Our Lifeline As everyone can see we live in uncharted and quite dark times. Despite the inundation of messages and videos of supposedly experts that “explain” the sudden world crisis, our quest for answers and understanding remain unanswered. Our great Nation has had dark ages and tests of all sorts, the answer and salvation has always been the same, Hashem and the Torah. The Zohar states that Hashem, Israel and the Torah are One! This is a critical bond for our very existentiality. It is the secret of our sustainability through the ages amongst enemies which fierceness and hatred, which outdid one another. Without this bond the Nation of Israel would not last a single day. The Talmud [Berochos 61b] recounts: Once, the wicked government [of Rome] decreed that the Jewish people were forbidden to study Torah. Pappus ben Judah saw Rabbi Akiva convening gatherings in public and teaching Torah. He told him: “Akiva, are you not afraid of the government?” Rabbi Akiva replied: “I’ll give you a parable. “A fox was walking along a river and saw fish rushing to and fro. He asked them: ‘What are you fleeing?’ “they replied: ‘The nets that the humans spread for us.’ “The fox told them: ‘Why don’t you come out onto the dry land? We’ll live together, as my ancestors lived with your ancestors.” “The fish replied: ‘Are you the one of whom it is said that you are the wisest of animals? You’re not wise, but foolish! If, in our environment of life we have cause for fear, how much more so in the environment of our death!’ 990 NE 171 Street | North Miami Beach, Florida 33162 | (305) 405-9692 | www.badatzmiami.com “The same applies to us said Rabbi Akiva. If now, when we sit and study the Torah, of which it is said [Deuteronomy 30:20], ‘For it is your life and the lengthening of your days,’ such is our situation, how much more so if we neglect it . . .” Isn’t it strange that Rabbi Akiva elected to give his lectures in Public despite the Roman edict? Couldn’t he gather his students in a hidden cave to give his lectures? Why did he elect to endanger his life and the life of his students by blatantly defying the Roman’s decree? Wasn’t he obliged by the Torah to safeguard his life? The Medrash [Yalkut Shimoni Eikev] recounts; An elderly woman once came to Rabbi Yosi ben Chalafta and said, “I’m very old. My life has become unpleasant. I can’t taste food or drink, and I would like to pass away.” Rabbi Yossi said to her, “What Mitzva do you do every day?” She replied, “I go early every day to the synagogue even if it means leaving an enjoyable activity.” Rabbi Yosi instructed her to stop attending synagogue for three days. She did this and subsequently passed away. Thus, we see that praying in a synagogue with a minyan is a segulah for long life. The Zohar underlines: “A person should make every effort to pray in a Shul with a minyan. Hashem never rejects the prayers of a congregation, even if sinners are amongst them. Even if the prayers are said without the proper concentration. When a person prays with a congregation, his prayers will be heard. On the other hand, if he prays alone, Hashem immediately Judges that individual, as it’s a form of brazenness to address the Kings of Kings in an unproper manner. Since, there are no “Just that have not sinned”, his prayer will be deemed the as a prayer of a sinner and be rejected. It is so important to pray with a minyan that the Zohar adds: the merit of praying with a minyan, one will make a living more easily and be blessed with the fruits of his labor. Even if praying with a minyan causes one financial loss, Hashem will repay him by granting him extra success. The very same way that a person cannot live without breathing, the Jewish People cannot exist without a Minyan to pray Hashem. My intention is not to defy doctor’s advice or the state’s requirement for social distancing. Everyone must abide to these orders as if they were commandments from the Torah. However, there are safe ways to organize pray with a minyan. With the merit of our prayers, this plague should be eradicated and deserve the Mashiach.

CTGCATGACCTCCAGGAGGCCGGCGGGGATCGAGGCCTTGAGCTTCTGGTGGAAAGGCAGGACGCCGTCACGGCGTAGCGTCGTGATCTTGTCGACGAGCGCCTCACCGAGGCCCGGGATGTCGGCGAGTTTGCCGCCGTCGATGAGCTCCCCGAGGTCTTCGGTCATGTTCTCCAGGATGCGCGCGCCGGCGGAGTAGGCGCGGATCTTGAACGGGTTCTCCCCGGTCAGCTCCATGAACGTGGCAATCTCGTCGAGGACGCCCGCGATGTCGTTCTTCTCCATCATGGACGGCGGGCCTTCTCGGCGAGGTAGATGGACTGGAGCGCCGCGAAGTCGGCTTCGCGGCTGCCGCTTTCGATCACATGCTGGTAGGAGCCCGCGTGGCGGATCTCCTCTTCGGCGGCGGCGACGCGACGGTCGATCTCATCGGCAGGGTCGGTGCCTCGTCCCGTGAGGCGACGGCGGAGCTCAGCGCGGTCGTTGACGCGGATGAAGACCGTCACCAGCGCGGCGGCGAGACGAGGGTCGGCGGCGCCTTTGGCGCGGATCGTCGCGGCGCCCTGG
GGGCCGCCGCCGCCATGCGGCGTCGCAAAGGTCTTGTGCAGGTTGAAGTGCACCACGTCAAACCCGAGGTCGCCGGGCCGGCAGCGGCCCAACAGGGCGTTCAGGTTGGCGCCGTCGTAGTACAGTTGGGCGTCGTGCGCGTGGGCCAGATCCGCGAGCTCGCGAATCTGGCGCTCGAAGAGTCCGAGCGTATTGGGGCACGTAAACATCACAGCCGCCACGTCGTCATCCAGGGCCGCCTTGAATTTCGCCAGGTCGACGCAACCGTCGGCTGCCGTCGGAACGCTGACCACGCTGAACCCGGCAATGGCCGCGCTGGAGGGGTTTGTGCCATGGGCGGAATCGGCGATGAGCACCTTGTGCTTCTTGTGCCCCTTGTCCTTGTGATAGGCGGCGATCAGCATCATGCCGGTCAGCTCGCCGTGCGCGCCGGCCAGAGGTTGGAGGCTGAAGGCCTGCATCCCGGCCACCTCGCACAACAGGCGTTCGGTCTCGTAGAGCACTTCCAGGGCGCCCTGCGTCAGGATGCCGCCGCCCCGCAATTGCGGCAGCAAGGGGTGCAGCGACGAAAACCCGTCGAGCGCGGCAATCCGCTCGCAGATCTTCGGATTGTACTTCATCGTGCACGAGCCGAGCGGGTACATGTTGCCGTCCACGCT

By Rabbi Shimon Fridmann

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